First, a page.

Hamilton Addictions & Mental Health Resource
Anxiety is a common emotion but when excessive, it can be a symptom of a mental or physical illness. When anxiety occurs as part of an “anxiety disorder”, it is characterized as an irrational or excessive fear or apprehension regarding one or more situations. The fear causes the individual significant difficulty and distress in managing daily tasks, and usually interferes with personal, work, and other socially related activities. Anxiety that causes difficulty in day-to-day functioning should be assessed and may require treatment. Anxiety disorders are common: the lifetime prevalence of any anxiety disorder in adults is one in four. In the past year, one in ten adults will have struggled with an anxiety disorder. It is the number one mental health concern in women, and the second most common mental health concern in men, after substance use disorders. *
Types of Anxiety Disorders and Screening Tools
The main Anxiety Disorders (AD) include panic disorder, agoraphobia, generalized anxiety disorder, social anxiety disorder and specific phobia. In the latest version of the DSM 5, Obsessive Compulsive (OCD) and Related Disorders, and Trauma (including Post-Traumatic Stress Disorder) and Stress-Related Disorders are listed in separate categories from the AD; for the purpose of this website, and resource finding, these mental health concerns will be included in the page for AD. When assessing someone for the presence or absence of an anxiety disorder, it is important also to ensure that the anxiety symptoms a person feels are not due to other mental health concerns, (e.g., mood disorders, personality disorders, substance use disorders), or medical problems (e.g., cardio-respiratory, endocrinological, etc.). Physical examination and laboratory investigations as indicated should be done as part of the assessment of a patient presenting with symptoms of anxiety.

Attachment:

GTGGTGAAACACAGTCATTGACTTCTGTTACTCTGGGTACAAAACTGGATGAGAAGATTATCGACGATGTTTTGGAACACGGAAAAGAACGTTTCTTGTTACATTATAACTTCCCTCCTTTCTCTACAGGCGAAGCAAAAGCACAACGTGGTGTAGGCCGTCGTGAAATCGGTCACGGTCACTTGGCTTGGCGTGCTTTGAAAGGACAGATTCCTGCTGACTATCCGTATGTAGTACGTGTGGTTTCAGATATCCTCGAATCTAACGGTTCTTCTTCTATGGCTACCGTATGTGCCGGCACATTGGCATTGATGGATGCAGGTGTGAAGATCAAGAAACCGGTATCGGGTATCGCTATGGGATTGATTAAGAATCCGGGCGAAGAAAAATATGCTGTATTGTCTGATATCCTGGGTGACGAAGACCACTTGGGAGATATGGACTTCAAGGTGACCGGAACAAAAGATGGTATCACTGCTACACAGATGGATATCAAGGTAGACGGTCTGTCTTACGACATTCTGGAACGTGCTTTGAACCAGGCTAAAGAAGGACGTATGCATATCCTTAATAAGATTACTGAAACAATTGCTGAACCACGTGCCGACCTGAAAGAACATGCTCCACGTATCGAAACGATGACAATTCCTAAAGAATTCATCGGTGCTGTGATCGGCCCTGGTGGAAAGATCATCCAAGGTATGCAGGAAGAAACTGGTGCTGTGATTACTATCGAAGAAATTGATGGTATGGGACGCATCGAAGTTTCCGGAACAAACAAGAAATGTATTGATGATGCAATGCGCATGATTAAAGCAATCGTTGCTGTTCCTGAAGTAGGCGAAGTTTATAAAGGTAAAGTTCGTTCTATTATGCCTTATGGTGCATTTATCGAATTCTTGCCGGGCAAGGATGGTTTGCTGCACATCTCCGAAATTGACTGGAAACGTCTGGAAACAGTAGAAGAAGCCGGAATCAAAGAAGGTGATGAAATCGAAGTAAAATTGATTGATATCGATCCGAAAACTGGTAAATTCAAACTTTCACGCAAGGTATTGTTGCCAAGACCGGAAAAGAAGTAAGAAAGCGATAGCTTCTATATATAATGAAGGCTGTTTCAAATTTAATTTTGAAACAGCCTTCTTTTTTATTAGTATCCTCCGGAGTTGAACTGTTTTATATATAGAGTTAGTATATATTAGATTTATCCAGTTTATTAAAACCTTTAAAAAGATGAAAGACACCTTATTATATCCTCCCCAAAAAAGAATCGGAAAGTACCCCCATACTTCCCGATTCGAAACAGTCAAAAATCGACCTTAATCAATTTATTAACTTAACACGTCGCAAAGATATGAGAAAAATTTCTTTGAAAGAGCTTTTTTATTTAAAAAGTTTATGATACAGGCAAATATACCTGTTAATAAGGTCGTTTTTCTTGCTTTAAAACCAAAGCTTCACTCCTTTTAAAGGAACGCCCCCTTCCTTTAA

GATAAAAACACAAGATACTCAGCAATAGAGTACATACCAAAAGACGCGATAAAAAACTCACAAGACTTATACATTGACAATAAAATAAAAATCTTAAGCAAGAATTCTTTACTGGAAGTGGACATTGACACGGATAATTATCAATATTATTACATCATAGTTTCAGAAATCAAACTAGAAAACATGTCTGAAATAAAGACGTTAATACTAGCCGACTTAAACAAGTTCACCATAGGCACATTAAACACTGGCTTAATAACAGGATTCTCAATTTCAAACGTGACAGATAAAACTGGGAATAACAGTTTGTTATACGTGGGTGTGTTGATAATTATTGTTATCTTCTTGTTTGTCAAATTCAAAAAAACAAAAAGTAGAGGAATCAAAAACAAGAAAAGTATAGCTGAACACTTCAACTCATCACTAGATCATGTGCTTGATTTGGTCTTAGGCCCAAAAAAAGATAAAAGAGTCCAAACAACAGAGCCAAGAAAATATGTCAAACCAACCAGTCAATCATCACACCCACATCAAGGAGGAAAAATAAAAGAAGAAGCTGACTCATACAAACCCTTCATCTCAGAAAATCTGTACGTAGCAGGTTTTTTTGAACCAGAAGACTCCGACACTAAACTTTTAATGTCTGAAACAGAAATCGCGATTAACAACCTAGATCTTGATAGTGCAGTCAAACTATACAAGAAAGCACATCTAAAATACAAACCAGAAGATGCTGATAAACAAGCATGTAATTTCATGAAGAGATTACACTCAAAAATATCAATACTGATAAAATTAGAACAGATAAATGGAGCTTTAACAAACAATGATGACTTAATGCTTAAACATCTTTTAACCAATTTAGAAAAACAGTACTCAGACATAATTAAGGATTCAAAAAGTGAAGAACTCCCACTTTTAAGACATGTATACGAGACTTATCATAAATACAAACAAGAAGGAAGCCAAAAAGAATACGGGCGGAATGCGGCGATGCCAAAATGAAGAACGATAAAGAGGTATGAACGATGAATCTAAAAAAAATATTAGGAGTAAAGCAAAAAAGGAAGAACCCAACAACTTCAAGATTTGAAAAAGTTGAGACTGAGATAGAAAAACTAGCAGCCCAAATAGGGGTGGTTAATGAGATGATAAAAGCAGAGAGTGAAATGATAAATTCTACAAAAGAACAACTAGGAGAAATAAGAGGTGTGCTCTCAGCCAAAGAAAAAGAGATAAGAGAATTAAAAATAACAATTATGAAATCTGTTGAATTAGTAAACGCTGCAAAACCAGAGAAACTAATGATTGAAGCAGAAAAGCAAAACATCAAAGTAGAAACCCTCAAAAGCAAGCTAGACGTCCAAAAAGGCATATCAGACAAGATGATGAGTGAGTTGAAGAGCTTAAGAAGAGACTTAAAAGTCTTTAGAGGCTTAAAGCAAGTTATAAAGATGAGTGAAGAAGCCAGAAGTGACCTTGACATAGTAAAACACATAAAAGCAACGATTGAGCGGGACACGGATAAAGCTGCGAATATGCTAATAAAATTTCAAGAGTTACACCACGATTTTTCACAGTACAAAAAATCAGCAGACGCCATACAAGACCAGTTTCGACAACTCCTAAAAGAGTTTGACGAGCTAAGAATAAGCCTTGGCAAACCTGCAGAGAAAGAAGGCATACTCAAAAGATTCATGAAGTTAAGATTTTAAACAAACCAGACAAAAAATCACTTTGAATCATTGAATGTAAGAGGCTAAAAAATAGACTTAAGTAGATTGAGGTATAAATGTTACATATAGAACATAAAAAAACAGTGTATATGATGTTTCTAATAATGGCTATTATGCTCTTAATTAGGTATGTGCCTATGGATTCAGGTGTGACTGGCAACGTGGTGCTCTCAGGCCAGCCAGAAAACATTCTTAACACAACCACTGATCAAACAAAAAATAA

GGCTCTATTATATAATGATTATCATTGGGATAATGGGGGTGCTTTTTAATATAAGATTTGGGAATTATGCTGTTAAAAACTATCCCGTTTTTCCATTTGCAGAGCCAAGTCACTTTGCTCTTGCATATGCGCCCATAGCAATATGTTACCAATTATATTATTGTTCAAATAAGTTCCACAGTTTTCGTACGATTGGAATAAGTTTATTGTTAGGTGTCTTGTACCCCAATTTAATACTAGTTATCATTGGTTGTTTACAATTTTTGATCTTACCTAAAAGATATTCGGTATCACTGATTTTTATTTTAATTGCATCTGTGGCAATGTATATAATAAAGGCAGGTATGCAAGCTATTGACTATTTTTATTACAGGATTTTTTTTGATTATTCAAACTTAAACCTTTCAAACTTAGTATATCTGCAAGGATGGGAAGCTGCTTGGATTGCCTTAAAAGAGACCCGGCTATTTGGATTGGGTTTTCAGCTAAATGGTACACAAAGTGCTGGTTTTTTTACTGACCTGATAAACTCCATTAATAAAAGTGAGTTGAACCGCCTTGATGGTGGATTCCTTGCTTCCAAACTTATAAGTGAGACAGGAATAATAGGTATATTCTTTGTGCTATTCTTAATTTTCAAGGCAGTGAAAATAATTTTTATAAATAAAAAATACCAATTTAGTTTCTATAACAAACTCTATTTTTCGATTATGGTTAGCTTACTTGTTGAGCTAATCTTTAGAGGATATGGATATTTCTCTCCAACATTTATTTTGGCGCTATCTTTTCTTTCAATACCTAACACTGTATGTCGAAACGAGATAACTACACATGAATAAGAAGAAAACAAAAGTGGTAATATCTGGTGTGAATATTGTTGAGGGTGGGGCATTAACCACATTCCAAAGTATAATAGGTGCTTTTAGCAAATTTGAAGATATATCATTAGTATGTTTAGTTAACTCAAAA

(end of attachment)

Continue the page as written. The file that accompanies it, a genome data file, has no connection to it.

Panic Disorder (PD) and Agoraphobia:
Persons with PD have experienced panic attacks “out of the blue”, and worry that more will follow. They fear that the panic attacks are a sign of an imminent physical emergency or some other catastrophic outcome. Some individuals also have agoraphobia, and may engage in avoidance behaviours (e.g., of enclosed spaces, being alone, or standing in a line) or other life-style changes in order to manage their fears of panic, helplessness or embarrassment.
Social Anxiety Disorder (SAD):
Persons with SAD have excessive fears of humiliating or embarrassing themselves in social situations, or of being judged negatively by others. They feel panicky in social situations, and may avoid them or participate with a great degree of distress. Examples include fear or avoidance of giving presentations, attending a party, or making small talk with strangers.
Generalized Anxiety Disorder (GAD):
Worry is a part of life. Persons with GAD however, worry excessively and uncontrollably about numerous events, such as finances, health, safety, world events and relationships. They have a tendency to expect the worst about events that others may routinely perceive as small and insignificant. Worries in GAD tend to be uncontrollable, linger for months, and cause significant difficulties with sleep, concentration, energy, irritability, restlessness, and muscle tension.
Specific Phobia (SP):
Persons with SP feel excessive and uncontrollable anxiety when exposed to certain and specific situations or stimuli. Examples of feared situations may include fears related to heights, flying, animals, medical procedures, and needles. In such situations, symptoms of a panic attack may be experienced, and avoidance behavior is common. For some people, the phobia may interfere with necessary activities and treatment may be required.